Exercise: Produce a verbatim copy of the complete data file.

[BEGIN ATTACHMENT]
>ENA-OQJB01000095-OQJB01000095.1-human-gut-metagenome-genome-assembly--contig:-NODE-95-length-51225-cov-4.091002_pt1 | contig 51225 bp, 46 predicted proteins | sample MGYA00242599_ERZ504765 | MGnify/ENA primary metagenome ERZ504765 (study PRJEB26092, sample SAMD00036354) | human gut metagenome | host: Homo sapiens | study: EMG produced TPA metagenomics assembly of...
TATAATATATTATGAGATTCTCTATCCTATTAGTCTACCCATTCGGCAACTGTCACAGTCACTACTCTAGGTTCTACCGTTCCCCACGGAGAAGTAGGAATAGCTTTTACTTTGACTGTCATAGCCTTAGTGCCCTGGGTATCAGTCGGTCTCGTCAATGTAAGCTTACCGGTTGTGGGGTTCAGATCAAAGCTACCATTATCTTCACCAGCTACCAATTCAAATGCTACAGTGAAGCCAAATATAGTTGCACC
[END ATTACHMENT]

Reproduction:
>ENA-OQJB01000095-OQJB01000095.1-human-gut-metagenome-genome-assembly--contig:-NODE-95-length-51225-cov-4.091002_pt1 | contig 51225 bp, 46 predicted proteins | sample MGYA00242599_ERZ504765 | MGnify/ENA primary metagenome ERZ504765 (study PRJEB26092, sample SAMD00036354) | human gut metagenome | host: Homo sapiens | study: EMG produced TPA metagenomics assembly of...
TATAATATATTATGAGATTCTCTATCCTATTAGTCTACCCATTCGGCAACTGTCACAGTCACTACTCTAGGTTCTACCGTTCCCCACGGAGAAGTAGGAATAGCTTTTACTTTGACTGTCATAGCCTTAGTGCCCTGGGTATCAGTCGGTCTCGTCAATGTAAGCTTACCGGTTGTGGGGTTCAGATCAAAGCTACCATTATCTTCACCAGCTACCAATTCAAATGCTACAGTGAAGCCAAATATAGTTGCACC